I have to say though, while dynamic weather is nothing new in games, they are more than a mere nuisance in WRC 8. Usually in most racing games when it starts to rain, sure your tires will slide a bit more and you’ll get rain on your screen to simulate the real thing, but weather in WRC severely affects your racing and handling, which I don’t think I’ve experienced to this level before. For example, in one race it started to rain; no biggy, I just slowed down a little more than normal for the upcoming corners. Then, it started to really downpour, substantially more.

As I hit puddles in dips that formed, it would actually alter how my car handled through them. Have only one wheel going into a puddle? Your car is going to pull that direction, just like in real life. You may even hydroplane if you don’t straighten out before going through as well. Snow takes this to a whole other level and this means that your races can always be unpredictable.

You’ll not only have daytime races, but night as well, which adds an additional level of challenge. Sure, you have your co-pilot barking out upcoming turns and directions, but having that limited visibility, coupled with the dynamic weather, and you’re going to have to put your big boy/girl pants on to place well. You’ll also want to make note of the track type before a race, as you’ll want to equip the most appropriate tires to match what type of race you’re partaking in.

Fans of the sport will be happy to know that not only are actual teams and rallies included, but stages are replicated from their real world counterparts as well, so keen eyed super fans should be able to recognize some of the stages. While I’m not a super fan by any means, the variety of stages was quite staggering, as each had its own feel and look. Racing down incredibly narrow dirt paths is quite different from drifting along cliff edges or a tarmac race. There’s plenty of variety to keep you challenged and entertained.

While multiplayer is included, I was unable to find a single game to play with others online with a Quick Match. I tried hosting a lobby as well numerous times, but no one ever joined, so I’m unable to speak to the quality of the online multiplayer unfortunately. I’m hoping that doesn’t mean that the community isn’t large, but luckily there are weekly challenges that you can partake in to challenge yourself on the leaderboards against others. They are calling this is WRC eSports, and can see it being a weekly event to return to in the long run if you like competition.

Visually, WRC 8 can be incredibly impressive. Lighting looks fantastic with sunrays peeking through the treetops, dirt will form on all sides of your car as you progress through stages and the rain effects look absolutely realistic on the windshield, especially when it starts to downpour heavily. The vehicles themselves though look simply average. I never once had any performance issues and the framerate was incredibly smooth throughout. I’m not sure if it was 60 FPS, but it sure felt like it on my Xbox One X. As for the audio, engines roar, you can hear the pops of gears being shifted and the backfire of the exhaust.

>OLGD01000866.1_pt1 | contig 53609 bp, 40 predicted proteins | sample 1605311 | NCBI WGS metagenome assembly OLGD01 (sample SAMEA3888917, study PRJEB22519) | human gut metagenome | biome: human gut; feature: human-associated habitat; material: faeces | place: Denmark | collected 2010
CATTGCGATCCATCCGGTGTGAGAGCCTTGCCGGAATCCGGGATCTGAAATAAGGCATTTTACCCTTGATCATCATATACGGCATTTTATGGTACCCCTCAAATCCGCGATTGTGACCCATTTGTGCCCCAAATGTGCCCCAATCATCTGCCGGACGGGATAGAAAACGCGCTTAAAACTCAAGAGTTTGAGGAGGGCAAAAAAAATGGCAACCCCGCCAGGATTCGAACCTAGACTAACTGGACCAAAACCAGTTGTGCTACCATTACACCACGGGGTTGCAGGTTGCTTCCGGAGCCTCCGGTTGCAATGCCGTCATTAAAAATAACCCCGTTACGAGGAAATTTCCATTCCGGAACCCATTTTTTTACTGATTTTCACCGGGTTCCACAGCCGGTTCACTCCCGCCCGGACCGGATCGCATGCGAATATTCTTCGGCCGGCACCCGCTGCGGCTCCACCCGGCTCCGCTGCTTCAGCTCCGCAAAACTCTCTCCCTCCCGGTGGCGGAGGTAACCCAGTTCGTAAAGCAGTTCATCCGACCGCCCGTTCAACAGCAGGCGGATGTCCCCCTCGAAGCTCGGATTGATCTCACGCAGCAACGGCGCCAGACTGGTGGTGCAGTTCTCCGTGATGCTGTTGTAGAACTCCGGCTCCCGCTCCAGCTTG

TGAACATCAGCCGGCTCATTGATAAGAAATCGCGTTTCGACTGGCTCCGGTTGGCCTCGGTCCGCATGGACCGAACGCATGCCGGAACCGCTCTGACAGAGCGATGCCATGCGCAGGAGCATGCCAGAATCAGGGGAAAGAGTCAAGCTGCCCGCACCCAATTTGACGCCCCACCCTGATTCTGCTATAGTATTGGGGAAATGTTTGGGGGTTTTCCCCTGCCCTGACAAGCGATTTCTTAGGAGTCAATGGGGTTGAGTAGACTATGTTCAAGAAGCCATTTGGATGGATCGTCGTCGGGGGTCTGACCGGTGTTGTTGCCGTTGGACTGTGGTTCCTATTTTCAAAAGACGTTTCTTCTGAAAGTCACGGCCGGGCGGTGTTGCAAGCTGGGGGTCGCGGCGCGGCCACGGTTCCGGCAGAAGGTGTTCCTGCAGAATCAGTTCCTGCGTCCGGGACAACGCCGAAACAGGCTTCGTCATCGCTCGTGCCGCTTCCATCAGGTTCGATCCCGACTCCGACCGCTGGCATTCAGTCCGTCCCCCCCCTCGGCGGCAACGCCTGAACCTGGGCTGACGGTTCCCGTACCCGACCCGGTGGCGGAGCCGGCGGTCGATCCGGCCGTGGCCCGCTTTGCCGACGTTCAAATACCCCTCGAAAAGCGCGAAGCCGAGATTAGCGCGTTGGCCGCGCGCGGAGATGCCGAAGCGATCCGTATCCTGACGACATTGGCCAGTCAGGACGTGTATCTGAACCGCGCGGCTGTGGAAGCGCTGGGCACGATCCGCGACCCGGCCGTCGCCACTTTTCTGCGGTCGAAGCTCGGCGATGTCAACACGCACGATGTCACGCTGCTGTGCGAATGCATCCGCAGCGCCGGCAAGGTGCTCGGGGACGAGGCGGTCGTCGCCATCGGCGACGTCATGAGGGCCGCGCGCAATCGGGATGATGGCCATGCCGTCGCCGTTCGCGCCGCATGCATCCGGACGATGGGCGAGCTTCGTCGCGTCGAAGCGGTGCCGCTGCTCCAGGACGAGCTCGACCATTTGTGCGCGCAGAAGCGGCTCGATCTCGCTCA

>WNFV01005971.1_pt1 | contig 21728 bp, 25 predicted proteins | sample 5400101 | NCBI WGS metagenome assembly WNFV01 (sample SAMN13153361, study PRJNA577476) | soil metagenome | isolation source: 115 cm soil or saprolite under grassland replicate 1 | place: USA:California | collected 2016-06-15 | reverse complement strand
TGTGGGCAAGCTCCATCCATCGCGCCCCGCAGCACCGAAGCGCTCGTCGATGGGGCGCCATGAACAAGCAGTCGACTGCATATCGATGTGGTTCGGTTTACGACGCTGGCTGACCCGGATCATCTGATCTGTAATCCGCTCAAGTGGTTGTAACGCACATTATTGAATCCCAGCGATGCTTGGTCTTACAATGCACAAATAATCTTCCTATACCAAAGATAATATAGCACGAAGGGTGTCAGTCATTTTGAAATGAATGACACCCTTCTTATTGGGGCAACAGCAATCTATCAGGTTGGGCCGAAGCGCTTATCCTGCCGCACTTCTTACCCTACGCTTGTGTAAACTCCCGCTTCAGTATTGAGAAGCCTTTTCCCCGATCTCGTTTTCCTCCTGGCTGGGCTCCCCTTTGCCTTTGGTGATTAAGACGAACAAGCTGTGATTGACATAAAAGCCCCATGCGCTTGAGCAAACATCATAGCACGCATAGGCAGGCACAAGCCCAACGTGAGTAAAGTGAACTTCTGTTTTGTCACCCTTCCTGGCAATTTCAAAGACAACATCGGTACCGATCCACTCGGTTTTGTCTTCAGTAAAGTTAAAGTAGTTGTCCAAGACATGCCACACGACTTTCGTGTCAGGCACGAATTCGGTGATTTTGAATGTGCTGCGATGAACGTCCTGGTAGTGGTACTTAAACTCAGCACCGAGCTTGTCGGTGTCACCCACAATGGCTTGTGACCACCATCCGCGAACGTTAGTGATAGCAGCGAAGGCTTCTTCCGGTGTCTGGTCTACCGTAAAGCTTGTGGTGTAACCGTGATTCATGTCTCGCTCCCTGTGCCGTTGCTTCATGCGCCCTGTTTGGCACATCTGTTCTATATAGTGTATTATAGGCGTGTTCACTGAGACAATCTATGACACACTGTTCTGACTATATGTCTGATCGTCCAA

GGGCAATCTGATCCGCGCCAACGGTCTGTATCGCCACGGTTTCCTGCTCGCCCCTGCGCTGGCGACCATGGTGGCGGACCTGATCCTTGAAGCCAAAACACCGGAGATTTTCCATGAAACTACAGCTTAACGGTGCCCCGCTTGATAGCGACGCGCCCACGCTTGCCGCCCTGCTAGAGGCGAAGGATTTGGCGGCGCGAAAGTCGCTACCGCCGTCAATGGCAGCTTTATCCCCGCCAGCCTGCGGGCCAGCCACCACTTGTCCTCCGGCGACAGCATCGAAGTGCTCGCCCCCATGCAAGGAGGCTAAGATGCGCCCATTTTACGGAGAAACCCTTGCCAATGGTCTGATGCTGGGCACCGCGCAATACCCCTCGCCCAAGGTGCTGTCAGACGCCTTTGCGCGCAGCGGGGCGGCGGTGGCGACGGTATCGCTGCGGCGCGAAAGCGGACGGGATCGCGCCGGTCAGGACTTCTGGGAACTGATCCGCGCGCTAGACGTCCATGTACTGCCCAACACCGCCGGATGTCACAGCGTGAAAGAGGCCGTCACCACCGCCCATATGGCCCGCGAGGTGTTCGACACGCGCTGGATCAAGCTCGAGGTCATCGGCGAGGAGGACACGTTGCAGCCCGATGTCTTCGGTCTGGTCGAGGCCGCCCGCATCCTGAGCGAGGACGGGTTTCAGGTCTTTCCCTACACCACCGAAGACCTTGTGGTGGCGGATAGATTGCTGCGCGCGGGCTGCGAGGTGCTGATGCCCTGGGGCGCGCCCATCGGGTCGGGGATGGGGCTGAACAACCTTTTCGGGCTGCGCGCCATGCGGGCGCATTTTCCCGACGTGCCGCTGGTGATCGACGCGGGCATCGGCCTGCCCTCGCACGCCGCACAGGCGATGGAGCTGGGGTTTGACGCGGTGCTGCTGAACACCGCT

I actually have very few complaints overall aside from crashing which seems very buggy and ‘floaty’. When you hit a rock or spin out, it’s like the physics sometimes follow a different set of rules compared to racing. Sometimes I’ll stop dead in my tracks, other times I’ll spin out wildly, and finally, I’ve launched myself nearly into space on occasion. The crashes sound great, but feel inconsistent and not weighted.

My only other major flaw I noted was the lack of vehicle selection. Yes, you’re getting actual drivers and cars from manufactures, and there’s multiple types of cars from WRC, WRC2, Junior WRC and Legendary vehicles, but it seems like there’s not all that much variety. Again, I’m no WRC expert but I wish I had more selection choices, as I get it, the Lancia’s are legendary.

Kudos to Kylotonn though, as they’ve gone above and beyond adding support for a wide array of steering wheels and peripherals. While I didn’t have a wheel and pedal combo to test it on, I did watch others play who did, and it seemed like an even more authentic experience, especially for the wheels that have force feedback.

While I’ve been out of the loop for many years on rally games overall, WRC 8 has sucked me back into the fray, eagerly awaiting to see what improvements the inevitable sequel will bring. WRC 8 improved on nearly every aspect and should be considered if you’re looking for an actual FIA World Rally Championship simulator; it’s even quite fun to boot.

Overall: 8.1 / 10
Gameplay: 8.5 / 10
Visuals: 8.0 / 10
Sound: 8.0 / 10